Tragic: Terminally-ill retired magistrate Monica Cooke who starved herself to death
An inquest heard how the 74-year-old, once a keen tennis player and an active member of several choirs, was cruelly robbed of her ability to move, taste and smell by the debilitating degenerative condition over two decades. Her husband of 40 years, David, said that she had taken the decision to end her life by starvation 'in a controlled and rational way.' A family statement read to the coroner said: ‘Having embarked upon the intended course of action, Monica let it be known within the family that her perception and intent should be used in any way to extend and inform the debate on the assisted right to die.’
The mother from Cheddar, Somerset, closely followed the High Court cases of Debbie Purdy and Mr Nicklinson, who both battled for the legal right to be allowed to die. Mrs Cooke, who has been descried as a cheerful, courageous woman with sharp intellect, had first expressed her wish to end her lengthy battle with the crippling disease earlier this year.
On August 30, she told her husband that she was preparing to stop food and fluid after taking courage from Mr Nicklinson, 58, who died following the collapse of his legal case on assisted dying.
Monica Cooke said she wanted her death to help the fight to change the law on assisted dying, after being inspired by Tony Nicklinson (pictured with his wife Jane) who campaigned for the right to die
The father-of-two, who was left paralysed after a stroke, died from pneumonia on August 22 after refusing food and fluid; a week after the High Court had rejected his request to ‘die with dignity’ with the help of medical professionals. Despite intervention by her GP, Weston Hospice, daughter Miranda and friends, Mrs Cooke remained resolute and died on September 7 at her bungalow; eight days after first refusing food. Mr Cooke said Mr Nicklinson’s final struggle gave his wife the strength to make her wish to die a reality.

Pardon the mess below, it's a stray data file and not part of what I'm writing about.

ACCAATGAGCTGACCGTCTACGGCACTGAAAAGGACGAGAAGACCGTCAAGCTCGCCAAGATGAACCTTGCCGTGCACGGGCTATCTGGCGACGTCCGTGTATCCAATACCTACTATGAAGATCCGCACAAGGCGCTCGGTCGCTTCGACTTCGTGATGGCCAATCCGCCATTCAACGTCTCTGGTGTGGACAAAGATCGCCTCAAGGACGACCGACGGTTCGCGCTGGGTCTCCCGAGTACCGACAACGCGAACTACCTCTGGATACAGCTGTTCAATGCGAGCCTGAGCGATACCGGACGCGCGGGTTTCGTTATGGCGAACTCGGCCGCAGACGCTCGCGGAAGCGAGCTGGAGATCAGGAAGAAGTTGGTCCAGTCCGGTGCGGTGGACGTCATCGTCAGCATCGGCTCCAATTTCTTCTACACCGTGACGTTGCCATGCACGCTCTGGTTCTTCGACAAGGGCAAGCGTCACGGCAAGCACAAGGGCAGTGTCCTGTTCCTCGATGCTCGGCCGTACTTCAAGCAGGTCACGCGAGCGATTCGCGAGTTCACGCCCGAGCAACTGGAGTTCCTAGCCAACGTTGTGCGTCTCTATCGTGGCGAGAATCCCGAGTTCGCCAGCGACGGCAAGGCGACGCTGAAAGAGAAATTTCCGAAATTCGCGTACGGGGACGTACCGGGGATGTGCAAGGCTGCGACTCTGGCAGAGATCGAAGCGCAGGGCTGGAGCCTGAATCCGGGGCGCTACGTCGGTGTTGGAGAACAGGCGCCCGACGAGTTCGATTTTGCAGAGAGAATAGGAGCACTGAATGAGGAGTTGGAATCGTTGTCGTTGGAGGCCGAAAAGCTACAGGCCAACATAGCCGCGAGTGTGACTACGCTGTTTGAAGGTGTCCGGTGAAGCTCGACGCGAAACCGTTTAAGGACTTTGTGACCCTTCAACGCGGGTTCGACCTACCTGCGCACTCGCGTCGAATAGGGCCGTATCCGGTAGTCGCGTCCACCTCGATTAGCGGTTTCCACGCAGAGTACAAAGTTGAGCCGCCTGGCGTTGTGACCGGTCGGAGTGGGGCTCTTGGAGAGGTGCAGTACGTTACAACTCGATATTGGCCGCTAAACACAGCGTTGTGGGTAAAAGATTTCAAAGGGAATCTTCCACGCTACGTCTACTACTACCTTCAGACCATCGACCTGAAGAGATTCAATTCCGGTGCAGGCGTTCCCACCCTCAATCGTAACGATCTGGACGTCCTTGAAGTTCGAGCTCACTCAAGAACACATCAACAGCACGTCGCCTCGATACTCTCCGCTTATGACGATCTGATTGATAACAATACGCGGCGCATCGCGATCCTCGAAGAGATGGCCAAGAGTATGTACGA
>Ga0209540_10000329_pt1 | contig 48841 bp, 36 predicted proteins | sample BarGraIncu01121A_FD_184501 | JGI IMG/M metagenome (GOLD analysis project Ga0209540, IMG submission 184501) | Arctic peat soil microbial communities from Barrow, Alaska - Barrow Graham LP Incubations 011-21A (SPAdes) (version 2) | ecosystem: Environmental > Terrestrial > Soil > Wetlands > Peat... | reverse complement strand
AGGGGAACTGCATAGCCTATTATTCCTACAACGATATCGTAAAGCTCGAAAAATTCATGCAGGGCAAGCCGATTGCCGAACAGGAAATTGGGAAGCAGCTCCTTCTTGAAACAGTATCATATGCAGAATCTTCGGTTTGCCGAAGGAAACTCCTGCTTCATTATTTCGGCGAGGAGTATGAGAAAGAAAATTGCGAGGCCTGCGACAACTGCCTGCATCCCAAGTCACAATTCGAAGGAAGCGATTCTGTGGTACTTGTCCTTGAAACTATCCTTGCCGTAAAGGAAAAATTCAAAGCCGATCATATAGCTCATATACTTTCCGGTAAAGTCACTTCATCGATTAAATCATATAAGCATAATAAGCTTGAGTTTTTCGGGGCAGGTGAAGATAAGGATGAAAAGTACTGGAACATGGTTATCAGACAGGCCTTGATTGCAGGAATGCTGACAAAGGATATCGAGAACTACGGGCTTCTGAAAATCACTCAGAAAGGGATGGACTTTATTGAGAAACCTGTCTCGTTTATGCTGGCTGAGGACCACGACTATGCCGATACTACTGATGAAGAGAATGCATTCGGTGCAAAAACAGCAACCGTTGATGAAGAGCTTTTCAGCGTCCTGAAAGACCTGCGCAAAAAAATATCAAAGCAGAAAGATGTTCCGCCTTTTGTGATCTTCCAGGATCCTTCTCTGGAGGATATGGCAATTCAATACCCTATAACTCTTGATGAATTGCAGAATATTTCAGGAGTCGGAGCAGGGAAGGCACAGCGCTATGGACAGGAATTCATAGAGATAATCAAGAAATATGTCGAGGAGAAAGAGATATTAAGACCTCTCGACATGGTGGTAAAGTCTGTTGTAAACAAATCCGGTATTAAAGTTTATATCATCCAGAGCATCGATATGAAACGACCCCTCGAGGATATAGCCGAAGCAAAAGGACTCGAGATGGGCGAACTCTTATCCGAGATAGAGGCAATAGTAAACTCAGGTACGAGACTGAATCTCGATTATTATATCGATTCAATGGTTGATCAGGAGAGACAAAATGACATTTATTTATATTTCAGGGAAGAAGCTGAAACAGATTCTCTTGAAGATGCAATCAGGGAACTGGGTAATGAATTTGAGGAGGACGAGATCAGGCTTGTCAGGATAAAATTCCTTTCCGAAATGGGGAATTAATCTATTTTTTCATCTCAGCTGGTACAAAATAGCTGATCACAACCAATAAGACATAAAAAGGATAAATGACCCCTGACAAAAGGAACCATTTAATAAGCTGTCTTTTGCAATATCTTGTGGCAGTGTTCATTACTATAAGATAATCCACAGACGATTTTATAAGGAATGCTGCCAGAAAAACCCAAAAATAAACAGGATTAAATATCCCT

Resolute: Monica Cooke, 74, stopped eating and died eight days after first refusing food
Speaking after the hearing on Thursday, he said: ‘The time and manner of Mr Nicklinson's last few days gave her the courage to put her long-declared intention into action. She wished to intervene and end her life when she chose.' He added: ‘Needless to say she paid close attention to the various cases in the national press and High Court that addressed the individual's right to seek assistance in the ending of life under extreme circumstances. 'Having embarked on her intended course of action Monica let it be known within the family that her perception and intent should be used in any way to extend and inform the debate on the 'assisted right to die'.'
West Somerset coroner Michael Rose said normally a verdict of suicide would be recorded but in these exceptional circumstances he was adopting a narrative verdict. At the hearing in Taunton, he said he did not “support or condone her decision” as “it was a matter for Parliament to make legislation”. But added: ‘No-one who heard her story could fail to be moved.’ He said: 'There is no dispute in my mind that her death was brought about somewhat prematurely by refusing food. 'I in no way either support or condone the action. Anyone who has been here today cannot help but be moved by what happened. 'Clearly Mrs Cooke was of sound mind and therefore any further action by GP Dr Davies was extremely limited, he could not intervene unless she was mentally unstable - but she clearly wasn't.'